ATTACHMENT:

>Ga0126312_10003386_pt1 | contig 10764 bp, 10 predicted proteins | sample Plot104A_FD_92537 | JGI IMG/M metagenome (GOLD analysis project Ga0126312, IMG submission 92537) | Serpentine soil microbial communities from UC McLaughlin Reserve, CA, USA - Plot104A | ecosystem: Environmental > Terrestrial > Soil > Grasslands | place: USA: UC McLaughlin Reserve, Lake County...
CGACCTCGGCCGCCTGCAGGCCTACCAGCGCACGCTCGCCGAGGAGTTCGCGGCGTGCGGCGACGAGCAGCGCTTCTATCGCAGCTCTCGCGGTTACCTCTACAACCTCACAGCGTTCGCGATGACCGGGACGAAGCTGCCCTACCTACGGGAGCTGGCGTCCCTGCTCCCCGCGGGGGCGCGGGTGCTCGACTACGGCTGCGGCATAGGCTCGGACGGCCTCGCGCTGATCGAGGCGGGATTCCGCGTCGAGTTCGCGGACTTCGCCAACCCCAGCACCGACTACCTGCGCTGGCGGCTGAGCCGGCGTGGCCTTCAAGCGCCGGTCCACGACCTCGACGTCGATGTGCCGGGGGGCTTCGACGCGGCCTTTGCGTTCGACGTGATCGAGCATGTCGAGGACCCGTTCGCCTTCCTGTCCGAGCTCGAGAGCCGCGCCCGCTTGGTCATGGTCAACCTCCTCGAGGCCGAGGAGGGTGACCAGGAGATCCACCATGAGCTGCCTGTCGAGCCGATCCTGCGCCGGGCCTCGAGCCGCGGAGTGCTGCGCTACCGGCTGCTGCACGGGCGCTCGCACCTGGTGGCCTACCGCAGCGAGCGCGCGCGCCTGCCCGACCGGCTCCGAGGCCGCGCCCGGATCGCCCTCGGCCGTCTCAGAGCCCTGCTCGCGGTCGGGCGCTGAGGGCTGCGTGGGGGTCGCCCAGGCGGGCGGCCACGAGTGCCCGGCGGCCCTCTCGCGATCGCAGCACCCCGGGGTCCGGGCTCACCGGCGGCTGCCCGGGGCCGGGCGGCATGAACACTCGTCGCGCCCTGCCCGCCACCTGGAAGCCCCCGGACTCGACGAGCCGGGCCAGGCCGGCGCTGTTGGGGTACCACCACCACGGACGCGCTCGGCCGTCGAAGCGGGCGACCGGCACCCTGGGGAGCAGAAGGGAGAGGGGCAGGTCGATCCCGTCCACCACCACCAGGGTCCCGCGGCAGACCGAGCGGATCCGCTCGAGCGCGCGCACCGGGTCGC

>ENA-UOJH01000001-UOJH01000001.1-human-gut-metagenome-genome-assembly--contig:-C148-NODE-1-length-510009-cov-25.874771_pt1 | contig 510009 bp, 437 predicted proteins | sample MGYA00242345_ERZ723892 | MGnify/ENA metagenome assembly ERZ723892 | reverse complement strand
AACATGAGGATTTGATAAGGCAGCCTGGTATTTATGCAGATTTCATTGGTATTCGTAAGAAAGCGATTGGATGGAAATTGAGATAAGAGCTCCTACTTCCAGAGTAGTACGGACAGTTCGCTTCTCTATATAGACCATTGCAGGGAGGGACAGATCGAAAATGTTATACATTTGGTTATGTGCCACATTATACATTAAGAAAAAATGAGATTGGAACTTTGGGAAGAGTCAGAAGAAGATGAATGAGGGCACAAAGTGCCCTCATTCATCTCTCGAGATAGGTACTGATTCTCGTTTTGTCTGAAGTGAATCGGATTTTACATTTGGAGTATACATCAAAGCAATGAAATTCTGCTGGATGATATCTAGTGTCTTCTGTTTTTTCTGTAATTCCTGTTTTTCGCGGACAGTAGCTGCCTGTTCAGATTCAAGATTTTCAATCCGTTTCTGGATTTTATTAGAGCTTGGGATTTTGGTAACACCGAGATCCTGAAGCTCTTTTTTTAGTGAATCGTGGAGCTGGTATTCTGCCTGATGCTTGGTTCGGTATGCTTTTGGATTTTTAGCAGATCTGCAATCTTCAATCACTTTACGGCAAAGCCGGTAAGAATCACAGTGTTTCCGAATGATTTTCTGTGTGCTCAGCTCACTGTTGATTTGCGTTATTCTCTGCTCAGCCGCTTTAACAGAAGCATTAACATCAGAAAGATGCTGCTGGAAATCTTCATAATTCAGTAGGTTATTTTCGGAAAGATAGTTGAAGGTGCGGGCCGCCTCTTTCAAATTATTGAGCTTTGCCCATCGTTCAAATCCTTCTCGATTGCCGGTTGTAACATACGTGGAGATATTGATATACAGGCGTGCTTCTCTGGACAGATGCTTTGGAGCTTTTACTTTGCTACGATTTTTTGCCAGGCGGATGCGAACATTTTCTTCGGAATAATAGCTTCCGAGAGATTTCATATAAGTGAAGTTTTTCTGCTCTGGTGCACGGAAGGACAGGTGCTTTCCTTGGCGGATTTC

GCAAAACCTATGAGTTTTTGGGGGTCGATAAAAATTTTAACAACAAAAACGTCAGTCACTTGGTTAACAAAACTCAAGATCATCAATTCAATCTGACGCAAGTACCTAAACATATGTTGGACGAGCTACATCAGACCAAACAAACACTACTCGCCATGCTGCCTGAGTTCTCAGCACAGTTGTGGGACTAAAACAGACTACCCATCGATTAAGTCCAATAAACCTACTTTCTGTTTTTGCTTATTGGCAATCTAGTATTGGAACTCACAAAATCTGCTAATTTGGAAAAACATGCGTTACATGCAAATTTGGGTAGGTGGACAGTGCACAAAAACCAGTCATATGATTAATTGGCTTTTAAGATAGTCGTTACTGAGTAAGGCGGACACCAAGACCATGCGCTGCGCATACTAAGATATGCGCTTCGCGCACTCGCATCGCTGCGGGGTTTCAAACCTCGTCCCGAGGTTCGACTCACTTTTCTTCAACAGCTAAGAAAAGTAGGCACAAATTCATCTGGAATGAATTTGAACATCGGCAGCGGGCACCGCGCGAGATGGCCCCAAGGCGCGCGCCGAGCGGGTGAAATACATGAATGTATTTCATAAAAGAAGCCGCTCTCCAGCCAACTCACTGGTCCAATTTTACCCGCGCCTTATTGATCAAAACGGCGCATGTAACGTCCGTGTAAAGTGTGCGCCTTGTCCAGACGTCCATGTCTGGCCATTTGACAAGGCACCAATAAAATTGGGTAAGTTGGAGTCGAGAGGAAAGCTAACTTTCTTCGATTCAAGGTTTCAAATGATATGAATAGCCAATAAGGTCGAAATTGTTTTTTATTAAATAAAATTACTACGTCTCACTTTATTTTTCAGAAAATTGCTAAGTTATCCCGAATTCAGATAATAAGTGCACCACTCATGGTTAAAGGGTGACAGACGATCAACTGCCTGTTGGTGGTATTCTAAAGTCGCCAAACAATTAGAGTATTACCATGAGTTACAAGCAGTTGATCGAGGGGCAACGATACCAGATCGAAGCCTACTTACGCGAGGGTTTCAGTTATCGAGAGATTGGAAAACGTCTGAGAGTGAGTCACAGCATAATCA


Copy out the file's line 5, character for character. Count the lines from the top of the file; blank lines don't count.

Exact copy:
GCAAAACCTATGAGTTTTTGGGGGTCGATAAAAATTTTAACAACAAAAACGTCAGTCACTTGGTTAACAAAACTCAAGATCATCAATTCAATCTGACGCAAGTACCTAAACATATGTTGGACGAGCTACATCAGACCAAACAAACACTACTCGCCATGCTGCCTGAGTTCTCAGCACAGTTGTGGGACTAAAACAGACTACCCATCGATTAAGTCCAATAAACCTACTTTCTGTTTTTGCTTATTGGCAATCTAGTATTGGAACTCACAAAATCTGCTAATTTGGAAAAACATGCGTTACATGCAAATTTGGGTAGGTGGACAGTGCACAAAAACCAGTCATATGATTAATTGGCTTTTAAGATAGTCGTTACTGAGTAAGGCGGACACCAAGACCATGCGCTGCGCATACTAAGATATGCGCTTCGCGCACTCGCATCGCTGCGGGGTTTCAAACCTCGTCCCGAGGTTCGACTCACTTTTCTTCAACAGCTAAGAAAAGTAGGCACAAATTCATCTGGAATGAATTTGAACATCGGCAGCGGGCACCGCGCGAGATGGCCCCAAGGCGCGCGCCGAGCGGGTGAAATACATGAATGTATTTCATAAAAGAAGCCGCTCTCCAGCCAACTCACTGGTCCAATTTTACCCGCGCCTTATTGATCAAAACGGCGCATGTAACGTCCGTGTAAAGTGTGCGCCTTGTCCAGACGTCCATGTCTGGCCATTTGACAAGGCACCAATAAAATTGGGTAAGTTGGAGTCGAGAGGAAAGCTAACTTTCTTCGATTCAAGGTTTCAAATGATATGAATAGCCAATAAGGTCGAAATTGTTTTTTATTAAATAAAATTACTACGTCTCACTTTATTTTTCAGAAAATTGCTAAGTTATCCCGAATTCAGATAATAAGTGCACCACTCATGGTTAAAGGGTGACAGACGATCAACTGCCTGTTGGTGGTATTCTAAAGTCGCCAAACAATTAGAGTATTACCATGAGTTACAAGCAGTTGATCGAGGGGCAACGATACCAGATCGAAGCCTACTTACGCGAGGGTTTCAGTTATCGAGAGATTGGAAAACGTCTGAGAGTGAGTCACAGCATAATCA